If you're the sort of person who reads a ton of books from Amazon's Kindle service on your iOS device (like we do), you might be happy to learn that the e-retailing behemoth is introducing a service that will let you "borrow" as many books as you want per month. Amazon is calling it Kindle Unlimited, and it will set you back $10 each month.
Audiobooks are great because they mean you can enjoy a book while doing something else — or just because it’s always nice to have a book read to you! Though Siri on the iPad offers voice control and dictation, it can't “convert” your books into audio books — however, all is not lost. There is a great app available called Natural Reader that reads out the text from all kinds of documents, including Word files, PDF documents, and ePub digital books — you can even use it with web pages.
If you think of your high school English classes when you hear poetry, you probably don't have great memories of the form. Poetry can get a bad, but it's one of the most influential literary forms. Ideas hatched in poems hundreds of years ago still influence today's authors. It's an art form that can be the best vessel to display beautiful language and if you've been dismissing it all these years, it's time to get back into it. Since April was National Poetry Month, we've collected eight apps for you to download so you can reacquaint with the classics, enjoy some modern day gems, and even start writing your own poems.
From the moment the App Store launched, The New York Times has been at the forefront of the digital newspaper revolution. There's been a constant stream of apps and subscriptions, but for the most part, its initiatives have revolved around an unimaginative repackaging of the paper. With NYT Now, the Gray Lady seems to have figured out a formula that may pay off. Rather than delivering a rich stew teeming with every subject it has to offer, the app serves as sort of a greatest hits package, aimed at casual readers who might not have such a ravenous news appetite.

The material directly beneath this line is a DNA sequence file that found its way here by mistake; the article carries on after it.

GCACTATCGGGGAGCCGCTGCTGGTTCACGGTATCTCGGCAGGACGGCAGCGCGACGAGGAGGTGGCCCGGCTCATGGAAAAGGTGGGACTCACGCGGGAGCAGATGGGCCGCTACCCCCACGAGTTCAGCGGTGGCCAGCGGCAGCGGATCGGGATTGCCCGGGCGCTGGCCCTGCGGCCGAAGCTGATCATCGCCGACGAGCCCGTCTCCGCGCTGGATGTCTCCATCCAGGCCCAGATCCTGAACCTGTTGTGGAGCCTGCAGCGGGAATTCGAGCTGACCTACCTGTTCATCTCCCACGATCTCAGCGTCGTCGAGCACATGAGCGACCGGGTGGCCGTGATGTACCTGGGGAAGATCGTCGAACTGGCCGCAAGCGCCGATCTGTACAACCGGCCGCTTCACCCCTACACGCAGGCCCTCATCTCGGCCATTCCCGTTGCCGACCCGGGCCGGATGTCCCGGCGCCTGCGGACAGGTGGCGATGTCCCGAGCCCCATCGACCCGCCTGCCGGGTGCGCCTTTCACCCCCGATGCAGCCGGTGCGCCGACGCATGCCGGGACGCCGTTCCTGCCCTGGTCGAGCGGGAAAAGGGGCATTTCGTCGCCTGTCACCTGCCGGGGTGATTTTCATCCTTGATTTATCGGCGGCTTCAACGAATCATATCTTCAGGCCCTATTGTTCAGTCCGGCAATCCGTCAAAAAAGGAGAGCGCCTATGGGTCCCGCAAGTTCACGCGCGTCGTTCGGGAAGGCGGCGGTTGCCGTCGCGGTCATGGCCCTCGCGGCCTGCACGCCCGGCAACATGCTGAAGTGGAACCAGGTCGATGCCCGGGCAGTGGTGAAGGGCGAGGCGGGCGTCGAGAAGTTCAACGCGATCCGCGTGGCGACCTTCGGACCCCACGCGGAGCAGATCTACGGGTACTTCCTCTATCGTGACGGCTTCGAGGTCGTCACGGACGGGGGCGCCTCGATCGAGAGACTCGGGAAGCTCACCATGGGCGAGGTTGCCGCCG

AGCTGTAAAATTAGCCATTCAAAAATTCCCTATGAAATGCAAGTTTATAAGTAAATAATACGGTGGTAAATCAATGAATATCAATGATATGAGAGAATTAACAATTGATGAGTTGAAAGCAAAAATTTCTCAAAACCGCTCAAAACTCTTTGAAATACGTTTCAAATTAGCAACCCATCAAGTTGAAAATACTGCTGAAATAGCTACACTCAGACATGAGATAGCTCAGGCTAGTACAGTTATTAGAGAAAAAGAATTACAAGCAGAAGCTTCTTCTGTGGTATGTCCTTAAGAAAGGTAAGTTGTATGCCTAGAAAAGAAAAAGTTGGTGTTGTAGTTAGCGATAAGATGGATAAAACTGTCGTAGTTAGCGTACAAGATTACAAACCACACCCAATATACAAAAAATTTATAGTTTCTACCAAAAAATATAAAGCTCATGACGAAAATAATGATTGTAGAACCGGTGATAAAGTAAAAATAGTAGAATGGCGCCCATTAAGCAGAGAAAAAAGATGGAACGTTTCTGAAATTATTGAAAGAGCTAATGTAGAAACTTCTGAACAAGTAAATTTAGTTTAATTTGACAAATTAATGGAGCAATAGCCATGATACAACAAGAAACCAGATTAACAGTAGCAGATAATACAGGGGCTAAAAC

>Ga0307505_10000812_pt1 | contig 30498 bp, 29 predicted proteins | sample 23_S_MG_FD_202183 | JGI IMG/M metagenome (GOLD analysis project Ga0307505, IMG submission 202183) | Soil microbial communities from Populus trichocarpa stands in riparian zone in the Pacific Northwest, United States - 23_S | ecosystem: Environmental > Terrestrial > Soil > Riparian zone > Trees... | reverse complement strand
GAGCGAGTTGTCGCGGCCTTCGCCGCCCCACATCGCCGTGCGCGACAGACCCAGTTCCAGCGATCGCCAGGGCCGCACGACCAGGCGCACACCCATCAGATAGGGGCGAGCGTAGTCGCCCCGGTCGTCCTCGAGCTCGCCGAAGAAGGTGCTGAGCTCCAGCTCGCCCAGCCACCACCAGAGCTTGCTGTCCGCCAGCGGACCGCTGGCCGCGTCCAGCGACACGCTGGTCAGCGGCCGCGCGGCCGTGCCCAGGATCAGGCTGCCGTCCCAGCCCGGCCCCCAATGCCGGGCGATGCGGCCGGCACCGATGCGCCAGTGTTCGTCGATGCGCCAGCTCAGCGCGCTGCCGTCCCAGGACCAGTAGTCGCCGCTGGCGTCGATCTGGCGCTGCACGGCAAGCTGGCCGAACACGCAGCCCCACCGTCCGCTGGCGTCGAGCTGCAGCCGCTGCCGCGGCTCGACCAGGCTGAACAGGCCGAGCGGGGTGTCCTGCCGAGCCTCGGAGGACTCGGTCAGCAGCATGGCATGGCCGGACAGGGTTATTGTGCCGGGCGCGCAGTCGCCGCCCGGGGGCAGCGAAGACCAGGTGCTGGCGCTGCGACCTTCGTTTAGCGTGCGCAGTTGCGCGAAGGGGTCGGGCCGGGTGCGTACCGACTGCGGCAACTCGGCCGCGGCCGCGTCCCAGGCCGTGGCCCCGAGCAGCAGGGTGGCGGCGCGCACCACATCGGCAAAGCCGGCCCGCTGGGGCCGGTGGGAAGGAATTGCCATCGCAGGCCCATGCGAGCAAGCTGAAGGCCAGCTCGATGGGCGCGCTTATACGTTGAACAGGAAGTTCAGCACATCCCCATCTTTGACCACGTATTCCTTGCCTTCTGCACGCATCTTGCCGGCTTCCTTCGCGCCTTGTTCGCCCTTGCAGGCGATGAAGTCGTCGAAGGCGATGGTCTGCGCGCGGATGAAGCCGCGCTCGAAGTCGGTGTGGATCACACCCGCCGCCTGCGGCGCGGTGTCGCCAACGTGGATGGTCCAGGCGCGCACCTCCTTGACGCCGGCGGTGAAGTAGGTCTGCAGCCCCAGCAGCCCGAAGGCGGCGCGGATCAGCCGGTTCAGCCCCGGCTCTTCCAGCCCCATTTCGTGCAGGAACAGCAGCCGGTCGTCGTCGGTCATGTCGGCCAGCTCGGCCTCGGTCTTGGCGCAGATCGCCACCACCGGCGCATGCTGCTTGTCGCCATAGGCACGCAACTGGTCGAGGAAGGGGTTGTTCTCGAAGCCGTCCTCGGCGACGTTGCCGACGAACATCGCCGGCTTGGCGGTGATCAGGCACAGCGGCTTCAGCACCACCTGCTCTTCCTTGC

When it comes to digital comic books for smartphones and tablets, ComiXology is the undisputed champ, whose service even powers Marvel and DC's mobile apps — which is no doubt why Amazon has decided to scoop them up.
The loss of Google Reader and the dawn of Flipboard-style news apps have tested the resolve of many RSS fans, but at least one champion for the medium hopes to change the way we read news on our iPhone with "a little peace each day through quiet, careful reading." That’s the lofty philosophy behind Unread, an RSS-based reader app that promises to "surprise and delight" users. Unfortunately, the first part of that equation came with the realization that there is no native iPad support – a shame considering that’s where the bulk of my reading is done, aside from perusing a few headlines while on the go.
On the surface, Paper looks a lot like what might have happened had Facebook invented Flipboard before Flipboard got the chance, and then slapped on a moniker rather too similar to an existing hugely popular (but entirely different) iOS app. Move beyond the snark, though, and you realize something surprising: Paper makes using Facebook almost pleasurable again. Facebook on desktop ceased to be fun a long time ago, and even the once-streamlined mobile app is increasingly full of cruft. The idea with Paper appears to be to strip everything back, bring stories to the fore, and turn the Facebook experience into a kind of edited newspaper.
We're constantly amazed by the amount of reading we do on our iPhones. Thanks to Retina displays that have all but eliminated eye strain, we're frequently buzzing through lengthy feature articles, flipping the pages of comics, and even curling up with occasional full-length novels, all without reaching for our iPads. But iPhones aren't exactly built for fast reading. Whether we're pinching and swiping to properly position text or constantly scrolling to get through lengthy works, the tiny screen is often a detriment to our concentration.